"You pass through the country of Kashmir the abode of blessings, free from all calamities.
Through this country of Kashmir Thou, O! Vitasta, flowest befitting the people, and, I offer unto you my salutations."

The Annual Number of Vitasta is always eagerly looked forward to because like the flow of `Vitasta', its contents benefit us all. The 34th Annual Number 2001 was dedicated to those who have contributed to the development and growth of Kashmiri language and towards its preservation as mother-tongue.

The Editorial Board having decided upon the theme of mother tongue, has taken upon itself the most important issue which prospectively concerns the very identity of Kashmiri Pandits. It is sad that our Mother-Tongue is fast relapsing into oblivion from our homes. With clear perception, the Board for this purpose has divided the `Theme' into four relevant segments viz; Origin, Advances, Threats and Thrusts.

It must have been taxing task for the Board to identify the contemporary writers who could contribute to the Annual Number; determine the works of scholars who have in their life times enriched our literary stock and finally to call out extracts from their works making it a compendium publication worthy of a place on the book shelves of every Kashmiri Pandit. Kudos to Dr. B. K. Moza and his Team.

The Annual Number has many comprehensive articles on the origin of our language; valuable articles of our celebrated writers, who are no longer with us now, and elaborate essays of the present day renowned scholars who are concerned about the preservation of our mother tongue. But, sadly, no writer has come out with concrete suggestions to preserve our language, particularly in the present day diaspora of our community.

It should have been the duty of the AIKS the apex body of our community to realise the exigency of the problem facing the community and the Samaj should have convened meetings and seminars on All India level and devised a charter for the preservation of our mother tongue, before even the residual spoken language is snuffed out from our Homes and Hearths." of 30th August, 2002 Shri Sunil Fotedar (Texas, U.S.A.) informs, "I have kept the past 3 issues of VITASTA ANNUAL NUMBER a publication of Kashmir Sabha, Kolkata in pdf format that may be downloaded at : under, "the Kashmir Series" section. You need Acrobat reader to view these documents. It can be down loaded free of charge.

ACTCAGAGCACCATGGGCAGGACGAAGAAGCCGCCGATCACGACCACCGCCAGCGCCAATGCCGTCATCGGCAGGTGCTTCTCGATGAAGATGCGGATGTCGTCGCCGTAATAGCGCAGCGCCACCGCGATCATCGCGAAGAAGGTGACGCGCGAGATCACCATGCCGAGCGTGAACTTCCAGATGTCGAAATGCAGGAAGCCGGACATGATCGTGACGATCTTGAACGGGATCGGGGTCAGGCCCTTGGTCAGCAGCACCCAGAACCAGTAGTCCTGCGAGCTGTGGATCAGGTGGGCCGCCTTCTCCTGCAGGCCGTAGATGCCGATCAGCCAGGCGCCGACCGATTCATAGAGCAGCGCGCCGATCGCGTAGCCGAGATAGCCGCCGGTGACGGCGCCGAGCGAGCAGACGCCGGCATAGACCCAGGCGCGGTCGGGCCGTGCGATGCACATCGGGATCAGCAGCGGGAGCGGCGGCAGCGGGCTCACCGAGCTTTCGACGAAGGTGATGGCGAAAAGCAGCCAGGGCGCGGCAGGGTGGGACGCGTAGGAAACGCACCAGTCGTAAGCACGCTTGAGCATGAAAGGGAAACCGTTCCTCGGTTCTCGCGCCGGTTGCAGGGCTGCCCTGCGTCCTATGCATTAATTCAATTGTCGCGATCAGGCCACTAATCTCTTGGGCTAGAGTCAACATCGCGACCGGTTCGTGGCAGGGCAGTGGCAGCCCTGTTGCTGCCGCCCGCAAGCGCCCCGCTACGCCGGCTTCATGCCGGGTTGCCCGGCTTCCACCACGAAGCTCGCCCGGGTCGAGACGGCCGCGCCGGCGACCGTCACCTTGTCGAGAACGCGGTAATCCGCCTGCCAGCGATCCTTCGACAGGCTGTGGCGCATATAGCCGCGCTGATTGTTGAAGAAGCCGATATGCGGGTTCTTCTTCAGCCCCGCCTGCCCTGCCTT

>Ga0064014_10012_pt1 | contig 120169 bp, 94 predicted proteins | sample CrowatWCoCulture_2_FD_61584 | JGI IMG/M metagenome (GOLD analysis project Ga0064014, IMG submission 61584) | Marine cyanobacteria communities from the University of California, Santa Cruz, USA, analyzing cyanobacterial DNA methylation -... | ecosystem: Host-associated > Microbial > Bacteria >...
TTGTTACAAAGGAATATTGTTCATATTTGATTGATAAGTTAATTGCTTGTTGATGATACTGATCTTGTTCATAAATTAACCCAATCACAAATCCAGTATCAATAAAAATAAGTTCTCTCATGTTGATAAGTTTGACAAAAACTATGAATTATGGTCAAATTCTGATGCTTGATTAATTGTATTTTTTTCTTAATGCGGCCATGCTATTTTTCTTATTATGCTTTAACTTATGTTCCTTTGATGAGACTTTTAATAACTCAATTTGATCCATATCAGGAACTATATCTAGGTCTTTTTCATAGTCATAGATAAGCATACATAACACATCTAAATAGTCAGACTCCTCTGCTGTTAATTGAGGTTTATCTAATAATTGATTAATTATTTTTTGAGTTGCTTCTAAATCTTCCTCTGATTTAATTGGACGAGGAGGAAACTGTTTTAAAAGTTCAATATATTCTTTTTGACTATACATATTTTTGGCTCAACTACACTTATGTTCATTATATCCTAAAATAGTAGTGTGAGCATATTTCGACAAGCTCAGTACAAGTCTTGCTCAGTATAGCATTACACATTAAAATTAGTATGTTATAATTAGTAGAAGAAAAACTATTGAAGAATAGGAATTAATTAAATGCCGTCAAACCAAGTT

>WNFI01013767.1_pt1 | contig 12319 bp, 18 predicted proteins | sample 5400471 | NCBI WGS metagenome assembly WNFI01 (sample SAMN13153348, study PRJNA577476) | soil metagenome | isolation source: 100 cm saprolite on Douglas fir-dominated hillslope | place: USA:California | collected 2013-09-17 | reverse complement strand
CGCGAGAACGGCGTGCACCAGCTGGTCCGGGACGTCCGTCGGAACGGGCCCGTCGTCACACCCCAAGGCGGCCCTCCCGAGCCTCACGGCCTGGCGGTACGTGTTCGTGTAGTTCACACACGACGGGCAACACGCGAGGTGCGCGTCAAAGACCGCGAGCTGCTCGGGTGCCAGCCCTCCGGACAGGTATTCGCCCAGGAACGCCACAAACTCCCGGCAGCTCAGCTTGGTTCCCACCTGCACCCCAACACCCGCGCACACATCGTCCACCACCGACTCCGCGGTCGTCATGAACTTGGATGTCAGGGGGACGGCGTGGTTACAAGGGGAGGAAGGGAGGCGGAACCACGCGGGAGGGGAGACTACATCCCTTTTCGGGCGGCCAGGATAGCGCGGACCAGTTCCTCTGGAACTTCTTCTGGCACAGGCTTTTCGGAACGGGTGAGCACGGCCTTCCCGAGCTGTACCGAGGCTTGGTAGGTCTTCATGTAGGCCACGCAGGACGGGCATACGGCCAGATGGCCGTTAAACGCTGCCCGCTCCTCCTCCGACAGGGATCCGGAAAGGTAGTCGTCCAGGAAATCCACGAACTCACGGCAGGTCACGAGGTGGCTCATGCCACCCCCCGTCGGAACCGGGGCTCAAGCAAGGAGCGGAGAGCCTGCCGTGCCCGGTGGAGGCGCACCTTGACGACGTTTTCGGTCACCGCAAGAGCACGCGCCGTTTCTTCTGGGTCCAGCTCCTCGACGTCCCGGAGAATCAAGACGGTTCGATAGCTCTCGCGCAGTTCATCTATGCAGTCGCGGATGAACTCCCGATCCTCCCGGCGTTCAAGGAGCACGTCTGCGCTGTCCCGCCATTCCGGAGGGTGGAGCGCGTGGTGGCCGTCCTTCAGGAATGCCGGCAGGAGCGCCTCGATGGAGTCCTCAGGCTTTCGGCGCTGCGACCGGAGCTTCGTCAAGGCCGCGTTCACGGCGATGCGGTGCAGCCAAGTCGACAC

FYI, the HTML version at :
Sunil Fotedar."

Aami pana sodras naavi chhas lamaan,
Kati bozi myon dai meti diya taar.
Aamaen taakaen pony zan shamaan,
Zuv chhum bramaan ghare gatsahaa.

With a rope of loose-spun thread
I am towing my boat upon the sea.
Would that God heard my prayer
and brought me safely across!
Like water in cups of unbaked clay
I run to waste.
Would God I were to reach my home!

Kyaah kara paantsan dahan ta kaahan,
Wokhshu 'n yeth legi karith yim gayi;
Saeri samahan yeth ra 'zi lamahan,
Ada kyaazi raavihey kaahan gaav.

Ah me! The Five (bhuta-s), the Ten (indriya-s),
and the Eleventh, their Lord the mind,
scraped this pot* and went away.
Had all together pulled on the rope,
Why should the Eleven have lost the cow?
(Why should the soul have gone astray?)

* The living body.

(Lal Vakya translated into Kashmiri by Prof. J. L. Kaul)
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Views expressed by authors in Vitasta Annual Number are not necessarily of Kashmir Sabha, Kolkata.


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Kashmiri Overseas Association, Inc. (KOA) is a 501c(3) non-profit, tax-exempt socio-cultural organization registered in Maryland, USA. Its purpose is to protect, preserve, and promote Kashmiri ethnic and socio-cultural heritage, to promote and celebrate festivals, and to provide financial assistance to the needy and deserving.